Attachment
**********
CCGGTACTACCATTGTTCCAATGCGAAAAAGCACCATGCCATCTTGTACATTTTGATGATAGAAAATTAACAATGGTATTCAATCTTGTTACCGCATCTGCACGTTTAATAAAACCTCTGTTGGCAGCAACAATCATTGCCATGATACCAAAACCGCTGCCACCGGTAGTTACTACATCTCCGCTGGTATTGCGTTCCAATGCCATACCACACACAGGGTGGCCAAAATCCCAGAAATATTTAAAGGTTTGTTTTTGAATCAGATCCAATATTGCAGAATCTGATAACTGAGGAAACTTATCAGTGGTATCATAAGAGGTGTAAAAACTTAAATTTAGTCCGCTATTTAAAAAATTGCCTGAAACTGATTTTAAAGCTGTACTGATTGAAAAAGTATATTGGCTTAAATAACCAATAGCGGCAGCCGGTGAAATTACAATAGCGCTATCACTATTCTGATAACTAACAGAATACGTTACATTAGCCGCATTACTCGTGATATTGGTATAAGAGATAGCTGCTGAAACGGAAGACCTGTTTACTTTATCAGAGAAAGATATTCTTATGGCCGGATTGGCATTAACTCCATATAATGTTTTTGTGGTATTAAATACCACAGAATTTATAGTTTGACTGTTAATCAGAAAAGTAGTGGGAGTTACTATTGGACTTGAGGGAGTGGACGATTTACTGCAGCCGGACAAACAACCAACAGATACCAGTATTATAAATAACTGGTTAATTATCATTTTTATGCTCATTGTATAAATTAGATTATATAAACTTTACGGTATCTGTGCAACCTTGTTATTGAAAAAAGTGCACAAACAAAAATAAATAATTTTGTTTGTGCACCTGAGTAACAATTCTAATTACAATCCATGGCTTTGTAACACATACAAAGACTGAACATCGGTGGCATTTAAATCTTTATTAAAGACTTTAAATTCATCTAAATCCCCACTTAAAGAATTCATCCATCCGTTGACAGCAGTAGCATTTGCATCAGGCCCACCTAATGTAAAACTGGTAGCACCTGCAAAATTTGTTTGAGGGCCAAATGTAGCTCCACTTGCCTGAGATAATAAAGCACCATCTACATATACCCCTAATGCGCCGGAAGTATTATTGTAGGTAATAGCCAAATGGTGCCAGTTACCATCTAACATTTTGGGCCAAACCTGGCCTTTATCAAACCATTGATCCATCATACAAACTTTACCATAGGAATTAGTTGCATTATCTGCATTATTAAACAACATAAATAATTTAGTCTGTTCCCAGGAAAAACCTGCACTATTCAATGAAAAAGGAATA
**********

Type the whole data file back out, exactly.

CCGGTACTACCATTGTTCCAATGCGAAAAAGCACCATGCCATCTTGTACATTTTGATGATAGAAAATTAACAATGGTATTCAATCTTGTTACCGCATCTGCACGTTTAATAAAACCTCTGTTGGCAGCAACAATCATTGCCATGATACCAAAACCGCTGCCACCGGTAGTTACTACATCTCCGCTGGTATTGCGTTCCAATGCCATACCACACACAGGGTGGCCAAAATCCCAGAAATATTTAAAGGTTTGTTTTTGAATCAGATCCAATATTGCAGAATCTGATAACTGAGGAAACTTATCAGTGGTATCATAAGAGGTGTAAAAACTTAAATTTAGTCCGCTATTTAAAAAATTGCCTGAAACTGATTTTAAAGCTGTACTGATTGAAAAAGTATATTGGCTTAAATAACCAATAGCGGCAGCCGGTGAAATTACAATAGCGCTATCACTATTCTGATAACTAACAGAATACGTTACATTAGCCGCATTACTCGTGATATTGGTATAAGAGATAGCTGCTGAAACGGAAGACCTGTTTACTTTATCAGAGAAAGATATTCTTATGGCCGGATTGGCATTAACTCCATATAATGTTTTTGTGGTATTAAATACCACAGAATTTATAGTTTGACTGTTAATCAGAAAAGTAGTGGGAGTTACTATTGGACTTGAGGGAGTGGACGATTTACTGCAGCCGGACAAACAACCAACAGATACCAGTATTATAAATAACTGGTTAATTATCATTTTTATGCTCATTGTATAAATTAGATTATATAAACTTTACGGTATCTGTGCAACCTTGTTATTGAAAAAAGTGCACAAACAAAAATAAATAATTTTGTTTGTGCACCTGAGTAACAATTCTAATTACAATCCATGGCTTTGTAACACATACAAAGACTGAACATCGGTGGCATTTAAATCTTTATTAAAGACTTTAAATTCATCTAAATCCCCACTTAAAGAATTCATCCATCCGTTGACAGCAGTAGCATTTGCATCAGGCCCACCTAATGTAAAACTGGTAGCACCTGCAAAATTTGTTTGAGGGCCAAATGTAGCTCCACTTGCCTGAGATAATAAAGCACCATCTACATATACCCCTAATGCGCCGGAAGTATTATTGTAGGTAATAGCCAAATGGTGCCAGTTACCATCTAACATTTTGGGCCAAACCTGGCCTTTATCAAACCATTGATCCATCATACAAACTTTACCATAGGAATTAGTTGCATTATCTGCATTATTAAACAACATAAATAATTTAGTCTGTTCCCAGGAAAAACCTGCACTATTCAATGAAAAAGGAATA